If we"d had a few more hours to spare, we might have continued on I-540 for its entire 60 mile run down to Fort Smith, where we"d have picked up I-40 all the way west to California. But this trip didn"t have much time to spare at all - so at Springdale, we turned west on US 412, heading for our second-night stop in Tulsa, Oklahoma.
US 412 offered one more tower-site surprise just west of Springdale: just off to the north, we caught a shot of the tower of KMCK (105.7), Cumulus" top-40 "Power 105.7." This 100 kW class C1 station was licensed to Siloam Springs when we heard it, but it"s since been relicensed to Prairie Grove, southwest of Fayetteville - which allowed another Cumulus station in the market, KYNF (94.9 Prairie Grove), to relicense to Cedarville, which is in the Fort Smith market and thus covered by a different set of ownership caps.
We weren"t about to leave Arkansas without getting out of the car at least once to shoot a tower on solid ground, and the opportunity came just a few hundred yards short of the Oklahoma state line. Siloam Springs is the last town on US 412 before crossing into the Sooner State, and it"s an interesting little place indeed, with a quaint downtown that flows right into the campus of the town"s biggest claim to fame, John Brown University.
The senior John Brown (there were three of them over the years at the university) took an early interest in radio preaching, buying his own station in 1935. KUOA (then on 1260) was originally owned by the University of Arkansas in Fayetteville, but had passed into private hands before Brown bought the station and moved it west to Siloam Springs, where it settled in at 1290 on the dial. In 2005, the university finally sold KUOA to new private owners (who run it out of Springdale as "Hog Sports Radio") - but they kept its sister FM station. KLRC (101.1) was actually KUOA"s second stab at FM; the original KUOA-FM was at 105.7, now KMCK. When we drove through Siloam Springs, KLRC had just relocated from the JBU campus to a new downtown storefront; its transmitter site on the west side of the JBU campus a few blocks away continues to be shared with KUOA. (Click on the image for a high-res version showing the KUOA folded unipole antenna, installed in 2000 when the original KUOA tower was demolished.)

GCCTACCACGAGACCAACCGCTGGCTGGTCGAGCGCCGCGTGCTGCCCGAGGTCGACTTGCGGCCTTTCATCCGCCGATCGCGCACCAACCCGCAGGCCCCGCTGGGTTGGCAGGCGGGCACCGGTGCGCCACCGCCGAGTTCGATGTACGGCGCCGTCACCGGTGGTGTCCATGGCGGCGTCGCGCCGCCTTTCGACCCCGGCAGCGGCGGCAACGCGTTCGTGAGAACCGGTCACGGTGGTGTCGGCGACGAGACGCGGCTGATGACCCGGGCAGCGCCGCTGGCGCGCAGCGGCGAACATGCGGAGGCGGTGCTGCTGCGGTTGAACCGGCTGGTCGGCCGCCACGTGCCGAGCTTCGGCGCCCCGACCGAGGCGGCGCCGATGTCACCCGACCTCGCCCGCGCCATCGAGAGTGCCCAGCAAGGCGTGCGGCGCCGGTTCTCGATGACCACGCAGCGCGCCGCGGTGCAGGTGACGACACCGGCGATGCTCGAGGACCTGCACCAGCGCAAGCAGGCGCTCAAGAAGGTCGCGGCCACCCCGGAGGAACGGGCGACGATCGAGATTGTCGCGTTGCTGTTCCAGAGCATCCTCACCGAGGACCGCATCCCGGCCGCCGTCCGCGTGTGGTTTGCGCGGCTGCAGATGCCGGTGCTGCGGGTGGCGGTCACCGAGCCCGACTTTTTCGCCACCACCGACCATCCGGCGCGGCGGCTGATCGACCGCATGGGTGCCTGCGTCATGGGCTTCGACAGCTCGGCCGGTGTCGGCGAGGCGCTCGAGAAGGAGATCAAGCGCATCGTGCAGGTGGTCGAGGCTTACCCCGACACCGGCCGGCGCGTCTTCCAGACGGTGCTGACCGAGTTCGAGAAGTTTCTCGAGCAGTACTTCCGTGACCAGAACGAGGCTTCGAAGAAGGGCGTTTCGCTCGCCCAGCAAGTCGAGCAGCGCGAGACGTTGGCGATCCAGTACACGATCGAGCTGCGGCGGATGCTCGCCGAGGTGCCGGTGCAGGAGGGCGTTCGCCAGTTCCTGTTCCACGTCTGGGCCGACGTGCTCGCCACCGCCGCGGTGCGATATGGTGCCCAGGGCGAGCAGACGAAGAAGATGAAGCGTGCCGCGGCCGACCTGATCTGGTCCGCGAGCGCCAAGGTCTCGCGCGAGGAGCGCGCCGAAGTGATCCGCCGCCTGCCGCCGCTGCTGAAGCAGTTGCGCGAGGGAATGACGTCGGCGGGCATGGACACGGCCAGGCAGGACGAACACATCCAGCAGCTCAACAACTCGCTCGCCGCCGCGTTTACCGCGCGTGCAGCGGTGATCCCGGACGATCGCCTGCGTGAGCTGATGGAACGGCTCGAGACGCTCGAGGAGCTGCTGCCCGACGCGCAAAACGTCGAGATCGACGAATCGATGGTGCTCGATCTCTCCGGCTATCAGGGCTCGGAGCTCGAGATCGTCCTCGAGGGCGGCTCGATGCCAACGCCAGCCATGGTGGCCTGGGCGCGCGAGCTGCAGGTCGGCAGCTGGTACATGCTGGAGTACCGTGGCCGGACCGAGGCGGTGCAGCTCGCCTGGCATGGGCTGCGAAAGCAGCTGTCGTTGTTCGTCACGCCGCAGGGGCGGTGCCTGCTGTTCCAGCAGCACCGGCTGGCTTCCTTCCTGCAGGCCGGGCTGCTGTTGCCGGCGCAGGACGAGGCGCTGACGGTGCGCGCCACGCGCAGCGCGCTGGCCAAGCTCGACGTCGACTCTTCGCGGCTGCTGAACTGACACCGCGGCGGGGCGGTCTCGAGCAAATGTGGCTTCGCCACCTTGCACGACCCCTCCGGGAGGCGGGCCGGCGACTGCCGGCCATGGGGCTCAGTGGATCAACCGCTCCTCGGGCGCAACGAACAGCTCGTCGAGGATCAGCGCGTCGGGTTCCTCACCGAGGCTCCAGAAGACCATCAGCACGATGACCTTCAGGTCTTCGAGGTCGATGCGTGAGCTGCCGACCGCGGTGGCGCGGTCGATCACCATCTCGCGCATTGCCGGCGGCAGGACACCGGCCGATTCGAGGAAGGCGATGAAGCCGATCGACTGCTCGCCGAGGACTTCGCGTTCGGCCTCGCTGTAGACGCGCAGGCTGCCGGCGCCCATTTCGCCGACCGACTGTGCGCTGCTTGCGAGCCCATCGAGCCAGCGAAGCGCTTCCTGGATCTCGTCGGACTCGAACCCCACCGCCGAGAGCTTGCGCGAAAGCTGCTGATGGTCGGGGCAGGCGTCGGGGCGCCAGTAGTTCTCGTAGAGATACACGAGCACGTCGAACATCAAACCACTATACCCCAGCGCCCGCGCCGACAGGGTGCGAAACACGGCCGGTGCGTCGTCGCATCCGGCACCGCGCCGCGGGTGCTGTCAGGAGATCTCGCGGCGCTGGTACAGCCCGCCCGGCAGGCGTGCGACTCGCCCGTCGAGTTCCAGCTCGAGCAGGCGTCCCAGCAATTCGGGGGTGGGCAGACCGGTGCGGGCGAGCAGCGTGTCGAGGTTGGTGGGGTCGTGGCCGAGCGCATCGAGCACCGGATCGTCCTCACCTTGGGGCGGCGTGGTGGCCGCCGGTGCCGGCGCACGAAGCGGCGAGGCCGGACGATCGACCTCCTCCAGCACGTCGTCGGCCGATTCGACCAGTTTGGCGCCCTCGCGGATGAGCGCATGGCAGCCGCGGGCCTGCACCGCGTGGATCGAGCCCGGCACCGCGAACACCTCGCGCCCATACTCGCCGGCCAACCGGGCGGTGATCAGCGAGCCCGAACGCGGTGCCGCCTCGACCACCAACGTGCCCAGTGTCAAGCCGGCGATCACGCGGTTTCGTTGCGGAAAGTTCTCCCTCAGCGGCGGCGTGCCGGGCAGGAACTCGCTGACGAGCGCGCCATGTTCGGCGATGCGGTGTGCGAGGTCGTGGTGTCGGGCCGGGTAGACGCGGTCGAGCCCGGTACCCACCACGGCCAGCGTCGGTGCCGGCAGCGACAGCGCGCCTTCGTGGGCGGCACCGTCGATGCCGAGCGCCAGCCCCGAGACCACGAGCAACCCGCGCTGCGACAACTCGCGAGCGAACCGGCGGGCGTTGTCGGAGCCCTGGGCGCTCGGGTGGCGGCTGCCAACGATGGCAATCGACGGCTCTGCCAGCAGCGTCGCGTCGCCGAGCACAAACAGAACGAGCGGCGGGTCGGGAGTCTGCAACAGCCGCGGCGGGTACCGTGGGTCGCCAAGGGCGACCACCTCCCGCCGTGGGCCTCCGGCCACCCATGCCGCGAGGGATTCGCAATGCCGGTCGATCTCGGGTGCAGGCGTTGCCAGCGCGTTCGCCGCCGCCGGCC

In future Site of the Week installments, we"ll show you some other radio highlights from our unexpected cross-country jaunt - yes, we did see one of the big AM sites in Tulsa the next day, and we made it back to New Mexico that night, too, on the way to delivering Aaron safely to California and me to the plane back home.
Now to find a good excuse to get to North Dakota...
Thanks to Aaron Read for making the detour!
Still don"t have a 2012 calendar on your wall? We"ve still got plenty of stock of the new Tower Site Calendar 2012, available now from the all new Fybush.com store!
Next week: TBA